Leading article: Science and the establishment

Share
Related Topics

It could have been a scene out of the novels of Anthony Trollope or John Galsworthy: the massed ranks of a venerable science organisation, the Royal Institution, gathered to vote on a resolution to restore a high-profile woman who had been dropped as its director over budgetary overruns.

You didn't need much knowledge of the British establishment to guess what would be the outcome. A London club – for that is what the Royal Institution is, to a large extent – doesn't vote willingly for root-and-branch change, still less in favour of the former director, Lady Susan Greenfield, who wears short skirts and red leather jackets. Not that the vote represented a simple conflict between modernity and fuddy-duddiness. Lady Greenfield brought a good deal of publicity to the organisation but, in doing so, put off some of its backers and members, who accused her of doing so for her own interests, rather than theirs. Nor can financial prudence be dismissed in an institution which has overspent by several million on its £20m refurbishment programme.

But then publicity, or rather public relations, lies at the heart of the Royal Institution and its role. Founded in 1799, in deliberate distinction to the more academic Royal Society, it was set up to bring technological innovation and science teaching to a wider audience. In the early days, it drew such crowds that the road outside its headquarters in Mayfair had to be turned into one of the capital's first one-way streets.

The vote on Monday evening does not resolve the problem the institution has in repeating that success today. The refurbishment of its offices, glorious though they are, has in some ways reinforced its image as a central London club, rather than an outgoing, modern science centre, as well as landing the institution with much higher costs. Lady Greenfield, for all her faults, was trying to broaden its outreach and take it into the modern world of the internet and popularisation.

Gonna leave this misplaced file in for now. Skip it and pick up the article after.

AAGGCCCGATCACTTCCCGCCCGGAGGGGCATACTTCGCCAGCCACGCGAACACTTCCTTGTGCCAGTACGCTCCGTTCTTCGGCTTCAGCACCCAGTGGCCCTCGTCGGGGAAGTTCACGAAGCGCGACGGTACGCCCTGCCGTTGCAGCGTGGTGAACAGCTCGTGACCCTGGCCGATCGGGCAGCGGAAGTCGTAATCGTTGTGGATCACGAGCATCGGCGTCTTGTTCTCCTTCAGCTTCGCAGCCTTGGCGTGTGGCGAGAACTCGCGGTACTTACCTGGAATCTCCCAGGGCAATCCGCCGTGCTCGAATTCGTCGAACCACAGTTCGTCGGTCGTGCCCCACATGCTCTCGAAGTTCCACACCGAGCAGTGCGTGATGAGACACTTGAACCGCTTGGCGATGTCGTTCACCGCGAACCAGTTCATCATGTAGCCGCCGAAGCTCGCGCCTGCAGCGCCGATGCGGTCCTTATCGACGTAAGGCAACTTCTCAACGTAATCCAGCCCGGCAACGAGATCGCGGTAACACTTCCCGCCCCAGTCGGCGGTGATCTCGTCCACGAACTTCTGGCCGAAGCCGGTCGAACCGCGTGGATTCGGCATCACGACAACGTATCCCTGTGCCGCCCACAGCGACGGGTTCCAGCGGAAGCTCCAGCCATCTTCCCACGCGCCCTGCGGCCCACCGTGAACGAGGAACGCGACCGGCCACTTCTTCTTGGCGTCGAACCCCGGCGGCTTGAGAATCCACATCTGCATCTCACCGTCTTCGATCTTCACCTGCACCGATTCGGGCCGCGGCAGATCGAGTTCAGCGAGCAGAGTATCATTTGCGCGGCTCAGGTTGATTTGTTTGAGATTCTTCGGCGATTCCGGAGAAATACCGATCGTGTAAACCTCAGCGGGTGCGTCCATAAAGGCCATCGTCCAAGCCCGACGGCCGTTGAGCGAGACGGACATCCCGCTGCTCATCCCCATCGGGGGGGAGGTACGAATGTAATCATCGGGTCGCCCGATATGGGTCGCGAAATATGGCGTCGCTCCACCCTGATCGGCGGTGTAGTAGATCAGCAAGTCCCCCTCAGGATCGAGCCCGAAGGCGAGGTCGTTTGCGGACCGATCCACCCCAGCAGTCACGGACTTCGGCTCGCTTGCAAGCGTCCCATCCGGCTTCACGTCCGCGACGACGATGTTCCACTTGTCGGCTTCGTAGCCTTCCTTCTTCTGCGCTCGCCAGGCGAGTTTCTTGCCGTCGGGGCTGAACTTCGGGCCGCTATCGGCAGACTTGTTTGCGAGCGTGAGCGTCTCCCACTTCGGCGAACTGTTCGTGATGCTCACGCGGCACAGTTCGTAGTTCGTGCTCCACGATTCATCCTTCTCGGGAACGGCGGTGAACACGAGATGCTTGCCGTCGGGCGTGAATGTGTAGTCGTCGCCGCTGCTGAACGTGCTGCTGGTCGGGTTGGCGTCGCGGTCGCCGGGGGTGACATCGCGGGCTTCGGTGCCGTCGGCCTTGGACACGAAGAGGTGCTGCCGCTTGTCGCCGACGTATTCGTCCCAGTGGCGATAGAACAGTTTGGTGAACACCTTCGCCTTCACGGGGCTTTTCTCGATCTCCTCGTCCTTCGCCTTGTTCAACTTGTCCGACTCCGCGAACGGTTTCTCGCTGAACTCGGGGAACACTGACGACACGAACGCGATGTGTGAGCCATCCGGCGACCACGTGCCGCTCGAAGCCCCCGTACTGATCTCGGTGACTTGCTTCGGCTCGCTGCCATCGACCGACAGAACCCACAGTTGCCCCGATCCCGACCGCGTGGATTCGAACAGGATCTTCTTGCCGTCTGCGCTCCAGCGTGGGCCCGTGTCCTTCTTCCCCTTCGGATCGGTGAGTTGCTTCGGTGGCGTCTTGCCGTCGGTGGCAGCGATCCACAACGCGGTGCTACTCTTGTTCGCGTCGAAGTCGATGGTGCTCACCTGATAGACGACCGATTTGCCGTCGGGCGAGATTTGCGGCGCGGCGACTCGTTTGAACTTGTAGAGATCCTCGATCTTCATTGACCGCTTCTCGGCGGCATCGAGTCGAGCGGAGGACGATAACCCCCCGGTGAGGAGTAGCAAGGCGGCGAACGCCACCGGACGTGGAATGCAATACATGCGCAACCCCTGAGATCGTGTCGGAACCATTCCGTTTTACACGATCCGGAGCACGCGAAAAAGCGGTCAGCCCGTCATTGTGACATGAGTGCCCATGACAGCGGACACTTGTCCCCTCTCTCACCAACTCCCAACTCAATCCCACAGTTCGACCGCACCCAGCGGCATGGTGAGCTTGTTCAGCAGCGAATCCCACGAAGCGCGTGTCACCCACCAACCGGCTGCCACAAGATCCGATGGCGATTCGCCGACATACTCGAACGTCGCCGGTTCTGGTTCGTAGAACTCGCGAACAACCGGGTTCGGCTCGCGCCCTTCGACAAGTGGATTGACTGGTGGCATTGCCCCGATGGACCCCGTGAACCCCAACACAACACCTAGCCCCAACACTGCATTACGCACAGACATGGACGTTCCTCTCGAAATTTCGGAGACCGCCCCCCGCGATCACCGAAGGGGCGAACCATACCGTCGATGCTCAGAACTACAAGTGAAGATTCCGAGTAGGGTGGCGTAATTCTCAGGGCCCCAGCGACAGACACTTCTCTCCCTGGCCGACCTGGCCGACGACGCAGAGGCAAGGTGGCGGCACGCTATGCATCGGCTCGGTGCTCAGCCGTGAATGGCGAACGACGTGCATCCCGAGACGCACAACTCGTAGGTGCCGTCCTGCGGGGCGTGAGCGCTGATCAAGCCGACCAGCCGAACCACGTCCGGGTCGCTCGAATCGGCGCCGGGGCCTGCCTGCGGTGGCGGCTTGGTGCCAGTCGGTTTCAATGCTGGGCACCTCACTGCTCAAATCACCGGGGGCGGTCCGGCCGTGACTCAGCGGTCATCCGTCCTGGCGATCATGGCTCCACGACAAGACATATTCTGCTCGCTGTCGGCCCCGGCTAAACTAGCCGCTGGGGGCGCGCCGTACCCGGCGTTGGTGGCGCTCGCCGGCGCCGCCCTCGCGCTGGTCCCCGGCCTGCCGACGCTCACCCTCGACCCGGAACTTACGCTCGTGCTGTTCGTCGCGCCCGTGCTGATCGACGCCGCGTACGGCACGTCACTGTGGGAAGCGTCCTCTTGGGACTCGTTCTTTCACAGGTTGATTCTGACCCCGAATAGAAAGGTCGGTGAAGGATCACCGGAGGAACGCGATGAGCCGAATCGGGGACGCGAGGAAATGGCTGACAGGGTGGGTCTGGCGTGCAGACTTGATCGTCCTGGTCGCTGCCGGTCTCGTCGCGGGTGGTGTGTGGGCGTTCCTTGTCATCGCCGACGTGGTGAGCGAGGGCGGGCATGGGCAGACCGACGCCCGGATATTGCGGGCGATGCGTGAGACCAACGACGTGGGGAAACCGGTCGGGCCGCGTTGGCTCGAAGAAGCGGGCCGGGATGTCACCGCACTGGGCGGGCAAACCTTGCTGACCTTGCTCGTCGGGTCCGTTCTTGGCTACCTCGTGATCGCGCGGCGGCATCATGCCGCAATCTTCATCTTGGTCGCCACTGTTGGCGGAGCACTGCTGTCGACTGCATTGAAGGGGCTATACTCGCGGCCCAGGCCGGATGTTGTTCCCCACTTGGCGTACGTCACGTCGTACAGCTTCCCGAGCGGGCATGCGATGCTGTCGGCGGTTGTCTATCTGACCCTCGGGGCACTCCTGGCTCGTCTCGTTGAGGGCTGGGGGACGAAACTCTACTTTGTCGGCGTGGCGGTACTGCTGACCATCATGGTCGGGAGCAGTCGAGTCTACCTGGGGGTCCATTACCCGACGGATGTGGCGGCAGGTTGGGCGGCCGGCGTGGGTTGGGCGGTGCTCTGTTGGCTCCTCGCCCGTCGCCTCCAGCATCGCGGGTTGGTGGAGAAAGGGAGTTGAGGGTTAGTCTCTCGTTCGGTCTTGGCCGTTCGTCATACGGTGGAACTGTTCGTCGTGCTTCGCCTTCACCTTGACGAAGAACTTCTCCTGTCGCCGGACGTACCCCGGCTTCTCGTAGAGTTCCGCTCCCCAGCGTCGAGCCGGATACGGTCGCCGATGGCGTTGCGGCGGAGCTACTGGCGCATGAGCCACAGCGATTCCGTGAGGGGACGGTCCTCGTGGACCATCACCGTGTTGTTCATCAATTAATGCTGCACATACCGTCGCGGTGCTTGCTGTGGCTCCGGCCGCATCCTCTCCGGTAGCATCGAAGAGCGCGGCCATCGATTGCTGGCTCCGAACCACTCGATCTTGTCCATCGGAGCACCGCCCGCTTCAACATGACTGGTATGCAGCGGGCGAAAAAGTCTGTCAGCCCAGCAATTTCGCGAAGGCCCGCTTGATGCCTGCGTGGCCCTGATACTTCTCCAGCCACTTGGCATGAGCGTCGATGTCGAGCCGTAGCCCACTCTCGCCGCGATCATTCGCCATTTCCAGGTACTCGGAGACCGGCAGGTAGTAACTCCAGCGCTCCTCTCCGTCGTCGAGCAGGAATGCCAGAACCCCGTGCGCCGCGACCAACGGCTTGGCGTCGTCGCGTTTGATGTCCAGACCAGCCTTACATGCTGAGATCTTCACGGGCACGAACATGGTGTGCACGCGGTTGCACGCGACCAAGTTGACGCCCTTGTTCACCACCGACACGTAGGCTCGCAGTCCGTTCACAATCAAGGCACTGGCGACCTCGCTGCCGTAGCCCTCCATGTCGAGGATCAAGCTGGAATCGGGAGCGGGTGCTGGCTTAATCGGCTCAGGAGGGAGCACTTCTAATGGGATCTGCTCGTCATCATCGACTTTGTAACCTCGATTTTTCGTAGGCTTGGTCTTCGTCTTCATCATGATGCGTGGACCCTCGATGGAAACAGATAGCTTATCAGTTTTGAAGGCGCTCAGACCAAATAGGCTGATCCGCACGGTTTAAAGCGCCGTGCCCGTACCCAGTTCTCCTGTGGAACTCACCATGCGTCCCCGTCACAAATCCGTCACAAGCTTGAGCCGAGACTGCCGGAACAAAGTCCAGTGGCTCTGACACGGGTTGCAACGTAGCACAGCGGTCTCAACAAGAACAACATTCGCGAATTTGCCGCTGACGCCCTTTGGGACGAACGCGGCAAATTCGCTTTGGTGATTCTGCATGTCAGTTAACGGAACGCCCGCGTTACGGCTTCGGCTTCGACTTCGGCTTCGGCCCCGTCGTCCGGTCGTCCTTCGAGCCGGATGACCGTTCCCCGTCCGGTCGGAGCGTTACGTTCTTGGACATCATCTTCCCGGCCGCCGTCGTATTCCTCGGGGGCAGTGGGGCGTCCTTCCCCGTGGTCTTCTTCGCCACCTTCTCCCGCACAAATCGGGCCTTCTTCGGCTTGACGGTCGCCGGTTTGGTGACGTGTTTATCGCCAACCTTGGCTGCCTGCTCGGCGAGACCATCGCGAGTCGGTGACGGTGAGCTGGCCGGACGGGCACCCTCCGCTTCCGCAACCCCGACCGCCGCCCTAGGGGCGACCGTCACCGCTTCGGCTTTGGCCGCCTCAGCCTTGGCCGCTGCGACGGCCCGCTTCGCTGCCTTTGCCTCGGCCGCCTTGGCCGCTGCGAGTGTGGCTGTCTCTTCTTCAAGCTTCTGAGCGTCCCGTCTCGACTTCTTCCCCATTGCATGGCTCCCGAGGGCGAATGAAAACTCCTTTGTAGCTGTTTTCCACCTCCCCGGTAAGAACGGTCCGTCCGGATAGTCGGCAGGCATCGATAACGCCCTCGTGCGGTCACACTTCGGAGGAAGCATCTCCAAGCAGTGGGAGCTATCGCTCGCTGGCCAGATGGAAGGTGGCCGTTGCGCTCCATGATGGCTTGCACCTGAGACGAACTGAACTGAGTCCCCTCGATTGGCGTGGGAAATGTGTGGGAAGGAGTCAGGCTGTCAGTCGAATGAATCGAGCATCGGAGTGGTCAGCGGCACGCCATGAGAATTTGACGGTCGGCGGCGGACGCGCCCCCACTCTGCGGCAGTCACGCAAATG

Her rejection may satisfy some of the institution's backers and restore some stability after the upsets of this year. But if it simply allows the members to relapse into the comforts of their re-upholstered armchairs, it will serve neither the interests of the organisation, nor science.

React Now

Latest stories from i100
iJobs Job Widget
iJobs General

Ashdown Group: Trainee Consultant - Surrey/ South West London

£22000 per annum + pension,bonus,career progression: Ashdown Group: An establi...

Ashdown Group: Trainee Consultant - Surrey / South West London

£22000 per annum + pension,bonus,career progression: Ashdown Group: An establi...

Ashdown Group: Recruitment Consultant / Account Manager - Surrey / SW London

£40000 per annum + realistic targets: Ashdown Group: A thriving recruitment co...

Ashdown Group: Part-time Payroll Officer - Yorkshire - Professional Services

£25000 per annum: Ashdown Group: A successful professional services firm is lo...

Day In a Page

Read Next
 

Election catch-up: Blairites for and against a Miliband victory

John Rentoul
Nicola Sturgeon could have considerable influence over David Cameron in a hung parliament